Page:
By replacing Ebert and Roeper with someone like Ben Lyons, TV executives apparently lost sight of the original concept behind this show. Now, I'm not saying Ben Lyons has no place on television or on any corner of this pop culture hemisphere. Is it as co-host of "At the Movies"? My opinion is that he is underqualified. Greatly underqualified.

I don't expect for a film critic to have a college degree, although I would appreciate it, for my own academic snobby personality. But I've learned that a college degree does not guarantee intelligence. Mr. Uygur might agree that he has some former Ivy League colleagues that make him ask himself how on earth they were admitted to college in the first place. But I am a film lover. I want an experience. I want to get something out of my two hours of being at a movie theater. I want a film critic to guide me and educate me on why I should spend $10 on this movie and why I should skip that movie. And since subjectivity is not sufficient for me to be convinced, a review should be backed by objective points of reference. This is where a good film critic stands out. There are a set of rules that are used as a guideline to indicate if a film is well made or not, if the acting was outstanding but lacked direction, or if it's a visually effective film but with no substance in the screenplay. A good film critic, even a fervent film lover, digs into film history in order to understand current tendencies in film.

Yes, I am one who does want to know how Frank Capra's body of work is relevant compared to current films. But that's me. I don't expect everyone to think like me. However, I used to look forward to watch "At the Movies" because of Siskel, Ebert and Roeper. And I started at age ten. To watch someone like Ben Lyons review a film without any objective guidelines to keep his review from becoming an "I like this movie just because" opinon takes away from the profession. Because, as a reminder to Mr. Uygy, being a film critic is a profession, just like being a lawyer. I expect a certain level of respect for the craft as I do for the bar. If I were a defendant in a legal case, would I seek counsel from a respectable, clever, well-educated attorney, or from some guy who is relatable and looks good on Court TV?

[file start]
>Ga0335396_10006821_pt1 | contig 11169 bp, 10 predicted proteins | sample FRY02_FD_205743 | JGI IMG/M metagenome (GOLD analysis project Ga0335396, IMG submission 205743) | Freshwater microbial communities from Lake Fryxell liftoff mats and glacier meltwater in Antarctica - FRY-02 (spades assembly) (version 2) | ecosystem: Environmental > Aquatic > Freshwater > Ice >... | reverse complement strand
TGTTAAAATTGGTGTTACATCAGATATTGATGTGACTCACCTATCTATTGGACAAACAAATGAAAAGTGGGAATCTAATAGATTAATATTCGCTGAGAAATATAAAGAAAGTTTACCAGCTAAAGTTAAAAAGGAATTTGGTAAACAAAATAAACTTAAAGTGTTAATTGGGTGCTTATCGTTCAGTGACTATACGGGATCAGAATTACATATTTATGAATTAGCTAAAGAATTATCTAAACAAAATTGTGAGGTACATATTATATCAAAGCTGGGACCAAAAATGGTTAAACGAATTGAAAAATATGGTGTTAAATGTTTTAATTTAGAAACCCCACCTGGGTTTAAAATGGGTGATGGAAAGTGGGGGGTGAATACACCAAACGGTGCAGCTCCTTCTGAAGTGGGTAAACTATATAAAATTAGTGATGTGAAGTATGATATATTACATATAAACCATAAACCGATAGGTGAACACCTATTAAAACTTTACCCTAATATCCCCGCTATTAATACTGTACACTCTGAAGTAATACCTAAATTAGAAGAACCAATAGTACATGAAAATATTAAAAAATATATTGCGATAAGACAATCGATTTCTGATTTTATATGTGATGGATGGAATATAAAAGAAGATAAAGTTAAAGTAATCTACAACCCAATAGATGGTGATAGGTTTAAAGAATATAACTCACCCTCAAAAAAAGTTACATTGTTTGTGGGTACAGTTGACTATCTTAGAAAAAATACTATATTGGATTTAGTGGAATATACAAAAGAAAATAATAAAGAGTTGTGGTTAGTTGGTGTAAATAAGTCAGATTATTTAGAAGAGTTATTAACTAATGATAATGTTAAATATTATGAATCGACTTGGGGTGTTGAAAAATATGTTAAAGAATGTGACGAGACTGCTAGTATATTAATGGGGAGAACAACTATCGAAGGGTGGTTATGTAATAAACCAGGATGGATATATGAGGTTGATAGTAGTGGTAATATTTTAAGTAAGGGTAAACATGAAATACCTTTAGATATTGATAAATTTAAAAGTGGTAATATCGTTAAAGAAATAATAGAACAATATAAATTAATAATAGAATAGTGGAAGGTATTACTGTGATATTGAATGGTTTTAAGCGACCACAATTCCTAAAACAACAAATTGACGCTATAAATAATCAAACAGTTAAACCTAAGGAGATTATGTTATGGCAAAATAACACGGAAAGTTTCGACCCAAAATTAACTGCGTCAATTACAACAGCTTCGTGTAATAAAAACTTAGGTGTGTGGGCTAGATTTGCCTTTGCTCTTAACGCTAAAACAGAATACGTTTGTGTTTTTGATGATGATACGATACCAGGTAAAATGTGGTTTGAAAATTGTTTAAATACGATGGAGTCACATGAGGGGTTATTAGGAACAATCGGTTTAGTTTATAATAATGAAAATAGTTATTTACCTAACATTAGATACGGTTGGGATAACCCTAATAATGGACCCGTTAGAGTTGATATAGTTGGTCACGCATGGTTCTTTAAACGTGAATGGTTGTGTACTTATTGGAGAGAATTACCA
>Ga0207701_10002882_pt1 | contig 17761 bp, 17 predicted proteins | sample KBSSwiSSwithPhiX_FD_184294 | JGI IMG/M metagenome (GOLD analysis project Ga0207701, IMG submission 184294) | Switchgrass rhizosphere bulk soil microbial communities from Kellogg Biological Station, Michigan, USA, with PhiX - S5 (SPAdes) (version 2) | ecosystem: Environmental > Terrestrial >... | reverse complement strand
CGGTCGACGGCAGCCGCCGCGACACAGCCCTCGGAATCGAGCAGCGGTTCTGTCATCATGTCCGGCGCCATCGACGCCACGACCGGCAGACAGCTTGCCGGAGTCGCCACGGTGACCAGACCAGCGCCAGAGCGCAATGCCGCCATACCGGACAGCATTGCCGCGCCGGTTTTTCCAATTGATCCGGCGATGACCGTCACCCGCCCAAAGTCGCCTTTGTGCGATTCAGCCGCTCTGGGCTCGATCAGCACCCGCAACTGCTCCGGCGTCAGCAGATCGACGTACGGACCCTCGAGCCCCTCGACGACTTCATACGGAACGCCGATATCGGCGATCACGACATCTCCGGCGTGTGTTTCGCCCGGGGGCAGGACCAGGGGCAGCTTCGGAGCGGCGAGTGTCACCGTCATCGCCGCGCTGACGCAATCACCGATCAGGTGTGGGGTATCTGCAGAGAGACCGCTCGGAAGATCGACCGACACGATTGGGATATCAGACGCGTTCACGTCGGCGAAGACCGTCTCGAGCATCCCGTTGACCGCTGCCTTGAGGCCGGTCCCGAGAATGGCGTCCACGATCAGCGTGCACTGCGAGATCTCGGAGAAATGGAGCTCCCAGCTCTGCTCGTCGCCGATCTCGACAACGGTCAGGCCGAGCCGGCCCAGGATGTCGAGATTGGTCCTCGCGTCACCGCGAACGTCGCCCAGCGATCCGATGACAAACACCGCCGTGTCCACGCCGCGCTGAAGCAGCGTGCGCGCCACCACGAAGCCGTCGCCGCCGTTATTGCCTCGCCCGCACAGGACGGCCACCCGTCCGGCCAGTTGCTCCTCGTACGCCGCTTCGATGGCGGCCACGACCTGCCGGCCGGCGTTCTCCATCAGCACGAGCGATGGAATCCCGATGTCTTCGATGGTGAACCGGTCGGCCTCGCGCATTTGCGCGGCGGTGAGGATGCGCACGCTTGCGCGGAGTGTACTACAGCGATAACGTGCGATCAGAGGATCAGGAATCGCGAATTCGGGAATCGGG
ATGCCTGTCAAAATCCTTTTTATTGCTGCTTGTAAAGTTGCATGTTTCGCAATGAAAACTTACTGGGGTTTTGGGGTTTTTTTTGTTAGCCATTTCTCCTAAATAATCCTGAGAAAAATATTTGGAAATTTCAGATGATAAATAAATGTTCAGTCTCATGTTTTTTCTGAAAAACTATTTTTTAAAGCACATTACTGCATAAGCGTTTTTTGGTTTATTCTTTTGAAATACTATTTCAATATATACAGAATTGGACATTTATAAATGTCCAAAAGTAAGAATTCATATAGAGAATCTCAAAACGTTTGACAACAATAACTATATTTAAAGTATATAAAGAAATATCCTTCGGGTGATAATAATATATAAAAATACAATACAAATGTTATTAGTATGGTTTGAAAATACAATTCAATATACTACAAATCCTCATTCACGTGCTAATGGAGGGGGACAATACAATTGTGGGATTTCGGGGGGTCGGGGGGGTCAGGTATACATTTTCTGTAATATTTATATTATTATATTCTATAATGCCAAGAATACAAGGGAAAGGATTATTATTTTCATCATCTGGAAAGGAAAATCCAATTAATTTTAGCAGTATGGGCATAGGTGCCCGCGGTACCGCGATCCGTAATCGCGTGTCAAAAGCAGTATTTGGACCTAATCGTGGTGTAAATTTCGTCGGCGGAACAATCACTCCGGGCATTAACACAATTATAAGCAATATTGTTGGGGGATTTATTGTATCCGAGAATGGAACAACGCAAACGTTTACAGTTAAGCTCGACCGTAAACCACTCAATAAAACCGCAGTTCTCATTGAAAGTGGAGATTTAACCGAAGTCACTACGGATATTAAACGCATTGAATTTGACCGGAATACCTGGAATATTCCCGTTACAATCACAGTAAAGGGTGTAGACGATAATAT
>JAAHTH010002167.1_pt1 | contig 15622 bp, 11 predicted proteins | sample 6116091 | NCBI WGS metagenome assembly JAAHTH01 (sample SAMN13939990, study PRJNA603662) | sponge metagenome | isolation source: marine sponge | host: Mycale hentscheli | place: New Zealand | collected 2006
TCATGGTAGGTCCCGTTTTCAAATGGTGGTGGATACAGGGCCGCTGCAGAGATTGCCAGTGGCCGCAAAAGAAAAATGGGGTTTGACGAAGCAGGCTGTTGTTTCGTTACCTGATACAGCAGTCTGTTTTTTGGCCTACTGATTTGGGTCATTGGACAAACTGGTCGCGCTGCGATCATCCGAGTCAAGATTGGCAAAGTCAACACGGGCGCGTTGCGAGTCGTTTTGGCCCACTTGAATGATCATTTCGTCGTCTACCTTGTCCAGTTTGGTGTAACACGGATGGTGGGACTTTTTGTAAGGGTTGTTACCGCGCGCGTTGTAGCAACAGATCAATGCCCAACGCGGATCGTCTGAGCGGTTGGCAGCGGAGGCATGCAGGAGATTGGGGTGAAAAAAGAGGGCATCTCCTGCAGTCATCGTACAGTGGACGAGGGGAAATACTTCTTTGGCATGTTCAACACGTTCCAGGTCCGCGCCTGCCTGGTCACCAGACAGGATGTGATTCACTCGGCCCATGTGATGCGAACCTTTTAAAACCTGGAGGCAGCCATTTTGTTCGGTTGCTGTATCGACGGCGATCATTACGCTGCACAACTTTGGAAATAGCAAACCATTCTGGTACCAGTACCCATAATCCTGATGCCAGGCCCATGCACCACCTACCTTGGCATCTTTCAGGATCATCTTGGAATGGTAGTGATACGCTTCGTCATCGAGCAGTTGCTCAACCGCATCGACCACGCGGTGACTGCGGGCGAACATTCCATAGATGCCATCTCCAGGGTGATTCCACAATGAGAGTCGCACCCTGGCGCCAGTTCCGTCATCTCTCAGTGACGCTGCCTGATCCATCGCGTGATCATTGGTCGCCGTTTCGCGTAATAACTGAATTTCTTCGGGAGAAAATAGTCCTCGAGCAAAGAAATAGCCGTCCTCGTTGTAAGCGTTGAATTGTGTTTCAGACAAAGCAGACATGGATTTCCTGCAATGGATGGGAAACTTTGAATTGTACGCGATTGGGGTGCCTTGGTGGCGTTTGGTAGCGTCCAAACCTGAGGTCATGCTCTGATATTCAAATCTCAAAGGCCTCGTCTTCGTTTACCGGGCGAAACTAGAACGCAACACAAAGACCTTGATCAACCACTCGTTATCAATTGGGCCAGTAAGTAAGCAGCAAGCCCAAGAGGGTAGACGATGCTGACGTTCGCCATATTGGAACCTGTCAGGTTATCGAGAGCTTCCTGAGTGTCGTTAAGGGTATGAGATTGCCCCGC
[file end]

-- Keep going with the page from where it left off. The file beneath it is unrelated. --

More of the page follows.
Billy said...

I'm an 18-year-old kid, absolutely the wrong audience for any pair of elitist middle-aged men to foist upon me their film-babble. But that's not what Siskel & Ebert & Roeper were all about. In fact, the show exuded a distinctly populist air, an energetic discussion just like I might have with my friends after seeing a movie. I feel like I could jump in and talk to Siskel and Ebert. I don't know what show this Uygur is talking about, so stuffy and elitist, but it's certainly not Siskel & Ebert.

It might be Ben Lyons, though. Who can help feeling put off by all his celebrity-babble? It's great that you know them all, Ben Lyons, but I never will and you've just alienated me, a potential viewer.

Anonymous said...

Check out the comments Cenk Uygur has gotten on this:

http://www.huffingtonpost.com/cenk-uygur/in-defense-of-ben-lyons_b_155048.html

The only people on Earth who seem to actually like Lyons are Cenk and BOA Kwan :P

Scott said...

Totally agree with AlterEgoMulva and Billy. I started watching S&E when I was about 14 and it never even crossed my mind that I should or shouldn't be able to relate to these guys. I watched because they were like me--they loved good movies and they hated bad movies. They could relate to quality lowbrow movies and still explain what is so great about a "highbrow" movie. It was never about putting down "ordinary" film goers for being "stupid" or pandering to them either.

It was about highlighting quality and explaining why we should expect more from Hollywood than just the same old crap. Uygur's attitude seems to be "Hey, we all just want the same old crap, so why not have a reviewer who will like it too?" What we really need is reviewers who will encourage people to have a higher standard for the movies they watch, rather than appeal to an arbitrary "low level of the unwashed masses"--many of whom, regardless of age, can appreciate a good movie and often do.